I’ve gained weight since then, of course. I joke to my friends that my ideal weight is 130 lbs but that’s utopian—something to dream about but impossible to achieve, like time travel. I’m big-boned. I’m compelled by more realistic goals these days, the desire to stay in a size 30” jeans, the statistic that on average adults gain one pound a year and my determination that it not apply to me. I tend to float through the gym these days, unnoticed. I am antimatter, surrounded by men who do not want to shrink, as I do. Men attend my gym to grow particular points of their bodies. The want to be noticed by particular muscles that grow grotesquely while at the same time waging war against the fat that grows in certain places. Pectorals that at age twenty-two defy gravity will sag at forty if not constantly whipped into shape like slaves. Tits go to seed like fallow fields. They puff up like bread dropped in the sea. The body grows excessive and useless. Attention is devoted to specific areas of growth and expansion. Diets are calculated, tweaked, supplemented toward these specific aims. Such attention signals wealth, time, resources that others don’t have. Once upon a time, fatness signaled this. Now fatness is the domain of the poor.

I am the opposite. I do not want large, beautiful man-breasts. At the chest press, the lateral pull-down, I watch my muscles flex in the floor-to-ceiling mirror. I don’t dream of expansion but of tightening efficiency. May my biceps lengthen out and grow tight like sinew, not bulge in materialistic excess.

Extra anything holds me back. I walk through the halls at work and absently pinch parts of my body, fretting over this drain on my resources. What is the purpose of this inch of skin I can pull away from my hip bone? What is that extra handful of flesh in my butt doing but holding me back? I must eradicate it.

During certain periods of stress and loneliness, my militancy takes on a particular pitch. I stand in front of a mirror, naked, and certain parts of my body appear to expand. All this work, and I look exactly like that kid on the ferry in Puget Sound. My eyes calculate the minutest changes. I track my morphology before and after dinner, before and after sleep.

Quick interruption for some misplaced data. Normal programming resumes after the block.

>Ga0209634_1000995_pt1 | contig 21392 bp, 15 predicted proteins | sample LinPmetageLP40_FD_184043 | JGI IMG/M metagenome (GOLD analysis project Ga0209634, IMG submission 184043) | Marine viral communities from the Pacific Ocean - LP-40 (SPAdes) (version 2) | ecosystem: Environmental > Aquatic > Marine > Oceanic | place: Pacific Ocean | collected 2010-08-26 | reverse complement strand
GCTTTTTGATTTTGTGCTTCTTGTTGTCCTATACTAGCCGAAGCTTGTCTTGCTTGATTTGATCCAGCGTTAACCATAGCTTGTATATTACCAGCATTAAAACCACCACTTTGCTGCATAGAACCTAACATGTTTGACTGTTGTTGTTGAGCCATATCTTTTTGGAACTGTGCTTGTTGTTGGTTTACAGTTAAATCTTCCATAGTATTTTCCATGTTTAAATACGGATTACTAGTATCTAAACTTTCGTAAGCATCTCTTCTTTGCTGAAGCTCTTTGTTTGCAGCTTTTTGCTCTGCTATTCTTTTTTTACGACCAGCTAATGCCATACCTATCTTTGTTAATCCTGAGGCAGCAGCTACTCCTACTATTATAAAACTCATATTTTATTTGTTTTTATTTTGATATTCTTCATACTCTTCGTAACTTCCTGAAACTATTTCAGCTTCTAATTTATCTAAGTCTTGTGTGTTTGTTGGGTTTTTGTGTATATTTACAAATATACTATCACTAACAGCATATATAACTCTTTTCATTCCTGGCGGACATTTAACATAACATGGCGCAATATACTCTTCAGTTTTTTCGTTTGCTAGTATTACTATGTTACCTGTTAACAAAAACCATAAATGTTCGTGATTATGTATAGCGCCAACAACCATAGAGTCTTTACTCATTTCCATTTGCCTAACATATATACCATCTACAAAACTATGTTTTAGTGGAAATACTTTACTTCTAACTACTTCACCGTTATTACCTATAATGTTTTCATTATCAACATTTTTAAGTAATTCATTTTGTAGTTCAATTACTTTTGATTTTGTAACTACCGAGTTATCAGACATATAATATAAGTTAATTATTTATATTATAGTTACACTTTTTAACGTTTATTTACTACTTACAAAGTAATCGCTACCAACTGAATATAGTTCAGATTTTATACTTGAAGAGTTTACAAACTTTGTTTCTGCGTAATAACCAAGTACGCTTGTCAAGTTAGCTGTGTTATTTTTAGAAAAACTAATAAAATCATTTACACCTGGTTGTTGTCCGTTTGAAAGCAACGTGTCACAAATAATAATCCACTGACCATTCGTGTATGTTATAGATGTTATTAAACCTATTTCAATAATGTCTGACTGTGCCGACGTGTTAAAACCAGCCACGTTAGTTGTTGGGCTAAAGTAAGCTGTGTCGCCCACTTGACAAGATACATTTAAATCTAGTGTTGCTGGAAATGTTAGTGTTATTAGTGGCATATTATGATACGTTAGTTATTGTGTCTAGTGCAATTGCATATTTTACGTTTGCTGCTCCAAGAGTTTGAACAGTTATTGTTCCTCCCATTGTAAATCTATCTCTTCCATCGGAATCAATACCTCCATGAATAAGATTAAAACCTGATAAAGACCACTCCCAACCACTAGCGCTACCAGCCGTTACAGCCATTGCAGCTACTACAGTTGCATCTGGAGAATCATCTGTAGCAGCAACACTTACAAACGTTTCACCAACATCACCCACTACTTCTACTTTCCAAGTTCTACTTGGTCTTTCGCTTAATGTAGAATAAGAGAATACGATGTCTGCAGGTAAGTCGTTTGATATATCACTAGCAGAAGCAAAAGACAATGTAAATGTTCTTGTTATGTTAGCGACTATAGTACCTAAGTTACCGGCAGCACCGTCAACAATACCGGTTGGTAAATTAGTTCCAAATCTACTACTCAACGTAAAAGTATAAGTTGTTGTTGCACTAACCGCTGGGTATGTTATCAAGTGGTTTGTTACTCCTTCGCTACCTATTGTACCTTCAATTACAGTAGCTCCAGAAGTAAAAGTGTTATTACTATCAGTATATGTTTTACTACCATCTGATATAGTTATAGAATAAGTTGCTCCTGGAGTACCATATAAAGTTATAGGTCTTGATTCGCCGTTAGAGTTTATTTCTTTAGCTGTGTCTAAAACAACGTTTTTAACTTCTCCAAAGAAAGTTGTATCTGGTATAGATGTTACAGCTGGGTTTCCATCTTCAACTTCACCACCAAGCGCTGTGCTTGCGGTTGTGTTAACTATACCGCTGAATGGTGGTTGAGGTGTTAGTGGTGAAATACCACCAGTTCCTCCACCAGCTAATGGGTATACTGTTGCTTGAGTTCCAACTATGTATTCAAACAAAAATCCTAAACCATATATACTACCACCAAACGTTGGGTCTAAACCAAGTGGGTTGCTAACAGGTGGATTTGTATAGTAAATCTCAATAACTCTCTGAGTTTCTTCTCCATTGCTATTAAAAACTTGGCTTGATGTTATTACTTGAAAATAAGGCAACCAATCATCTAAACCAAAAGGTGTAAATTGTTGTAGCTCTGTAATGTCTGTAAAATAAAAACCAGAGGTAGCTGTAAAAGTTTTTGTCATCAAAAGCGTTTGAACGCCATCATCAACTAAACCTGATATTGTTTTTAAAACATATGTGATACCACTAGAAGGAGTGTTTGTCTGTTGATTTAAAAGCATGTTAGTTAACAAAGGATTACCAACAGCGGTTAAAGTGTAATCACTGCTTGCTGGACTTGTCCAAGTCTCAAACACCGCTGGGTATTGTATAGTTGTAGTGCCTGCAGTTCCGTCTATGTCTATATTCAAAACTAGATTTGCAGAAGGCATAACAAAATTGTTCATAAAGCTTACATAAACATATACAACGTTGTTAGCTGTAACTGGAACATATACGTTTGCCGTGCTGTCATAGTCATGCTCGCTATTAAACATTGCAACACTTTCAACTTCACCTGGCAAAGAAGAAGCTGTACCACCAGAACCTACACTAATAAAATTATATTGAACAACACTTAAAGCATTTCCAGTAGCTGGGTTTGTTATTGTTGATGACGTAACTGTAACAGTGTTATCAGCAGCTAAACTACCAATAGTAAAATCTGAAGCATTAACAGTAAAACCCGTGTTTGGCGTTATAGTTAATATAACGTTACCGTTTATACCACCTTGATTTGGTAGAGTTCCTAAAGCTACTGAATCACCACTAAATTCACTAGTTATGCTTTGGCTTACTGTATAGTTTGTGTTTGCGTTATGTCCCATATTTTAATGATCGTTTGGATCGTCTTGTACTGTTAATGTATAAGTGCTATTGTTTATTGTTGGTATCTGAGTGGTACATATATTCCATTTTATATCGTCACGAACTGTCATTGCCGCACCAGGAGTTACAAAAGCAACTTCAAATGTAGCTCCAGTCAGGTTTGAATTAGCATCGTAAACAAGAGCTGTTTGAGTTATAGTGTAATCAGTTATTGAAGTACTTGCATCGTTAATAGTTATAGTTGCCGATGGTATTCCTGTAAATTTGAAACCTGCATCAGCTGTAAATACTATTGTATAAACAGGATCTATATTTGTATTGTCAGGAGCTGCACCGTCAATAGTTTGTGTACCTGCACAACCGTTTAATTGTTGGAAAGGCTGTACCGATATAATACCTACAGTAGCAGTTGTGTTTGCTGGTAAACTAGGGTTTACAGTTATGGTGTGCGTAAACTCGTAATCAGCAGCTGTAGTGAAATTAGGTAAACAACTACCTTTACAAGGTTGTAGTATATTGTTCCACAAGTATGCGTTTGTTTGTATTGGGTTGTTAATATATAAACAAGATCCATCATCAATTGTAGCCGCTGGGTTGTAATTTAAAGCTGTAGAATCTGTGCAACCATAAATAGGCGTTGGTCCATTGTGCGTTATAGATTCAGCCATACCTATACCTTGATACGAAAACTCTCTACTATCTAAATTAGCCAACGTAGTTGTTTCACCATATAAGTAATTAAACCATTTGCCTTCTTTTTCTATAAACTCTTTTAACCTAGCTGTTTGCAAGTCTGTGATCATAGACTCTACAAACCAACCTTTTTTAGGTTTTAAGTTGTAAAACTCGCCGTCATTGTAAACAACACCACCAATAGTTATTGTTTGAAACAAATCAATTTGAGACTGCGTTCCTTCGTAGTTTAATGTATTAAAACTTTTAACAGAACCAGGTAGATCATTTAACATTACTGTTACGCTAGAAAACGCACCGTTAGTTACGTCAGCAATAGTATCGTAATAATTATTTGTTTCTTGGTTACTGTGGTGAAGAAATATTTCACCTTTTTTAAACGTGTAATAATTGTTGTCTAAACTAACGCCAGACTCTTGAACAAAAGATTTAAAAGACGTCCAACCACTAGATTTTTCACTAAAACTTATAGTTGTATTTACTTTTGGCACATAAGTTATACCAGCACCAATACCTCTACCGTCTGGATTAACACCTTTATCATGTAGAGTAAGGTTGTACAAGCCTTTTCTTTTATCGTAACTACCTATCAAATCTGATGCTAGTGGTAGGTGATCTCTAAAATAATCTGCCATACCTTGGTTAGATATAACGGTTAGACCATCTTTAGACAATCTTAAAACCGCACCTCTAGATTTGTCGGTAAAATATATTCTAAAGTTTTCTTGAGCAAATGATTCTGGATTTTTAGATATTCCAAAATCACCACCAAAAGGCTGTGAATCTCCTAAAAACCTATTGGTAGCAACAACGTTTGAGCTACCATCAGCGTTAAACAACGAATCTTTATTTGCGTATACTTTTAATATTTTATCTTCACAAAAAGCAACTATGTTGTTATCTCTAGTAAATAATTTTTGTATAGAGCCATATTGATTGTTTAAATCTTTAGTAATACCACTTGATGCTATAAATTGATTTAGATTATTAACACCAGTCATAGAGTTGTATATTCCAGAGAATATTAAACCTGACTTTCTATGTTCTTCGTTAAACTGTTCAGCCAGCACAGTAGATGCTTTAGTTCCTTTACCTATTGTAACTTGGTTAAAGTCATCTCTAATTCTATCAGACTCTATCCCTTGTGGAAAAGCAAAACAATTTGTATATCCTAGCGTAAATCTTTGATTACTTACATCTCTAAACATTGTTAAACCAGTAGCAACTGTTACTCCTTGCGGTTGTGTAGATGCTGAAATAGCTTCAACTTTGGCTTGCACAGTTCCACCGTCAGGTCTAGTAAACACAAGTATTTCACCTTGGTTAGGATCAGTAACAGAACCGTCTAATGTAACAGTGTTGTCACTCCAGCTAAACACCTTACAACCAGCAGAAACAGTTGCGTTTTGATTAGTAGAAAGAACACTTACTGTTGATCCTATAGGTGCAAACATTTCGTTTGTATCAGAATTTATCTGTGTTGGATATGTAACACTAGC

Mornings I look my best. In the morning I’m fucking hot. Lying prone all night, the food snaking through my intestines has flattened out and lays uniform from the top of my digestive tract to the bottom. I twist in the mirror, like a chaff of wheat. The ribs show beautifully (what would be the purpose of flesh that would hide them?). I can suck in my stomach and measure the concave it creates. This is beautiful geometry. I have done it.

Gradually, gravity pulls my viscera back down again. This undulation informs my eating habits. I do not eat breakfast, or if I do, it’s something small like an apple or half a cup of granola. I try to maintain the shape of my midsection for as long as possible. After lunch, I feel tired, sad. I feel the food in there, puffing me out. I will not feel happy again until my afternoon bowel movement. That’s a beautiful feeling. Some sort of balance is maintained once again. I have to eat dinner eventually. Again, the love handles bulge out. I dream that I am Antonio from Shakespeare’s The Merchant of Venice, forced to render off a pound of flesh. Where do I start? At the sides of my body, of course. The scalpel would glide through the useless flesh. I imagine there are no nerves there, since it’s a useless part of my body. The blade glides through the slabs of butter that hang from my sides like saddle bags.

The destination is disappearance, but I am all about the journey, which is disappearing. I am growing smaller. I love to take up less space, fit into smaller and smaller clothes. Now I am closer than ever to fitting in my own

see also: 152.5 lbs. (Part 2)

Posted by jason at November 23, 2024 07:46 PM

That was some amazing writing, Jason. "Tits go to seed like fallow fields" made me laugh, however unintentionally.

I can't really relate with what you said, but I can understand it.

Sounds like Thanksgiving dinner is going to be torture!

Posted by: Mighty at November 24, 2024 12:24 PM

For should read "Good in Bed" by Jennifer Weiner

Posted by: jessica. at November 24, 2024 01:38 PM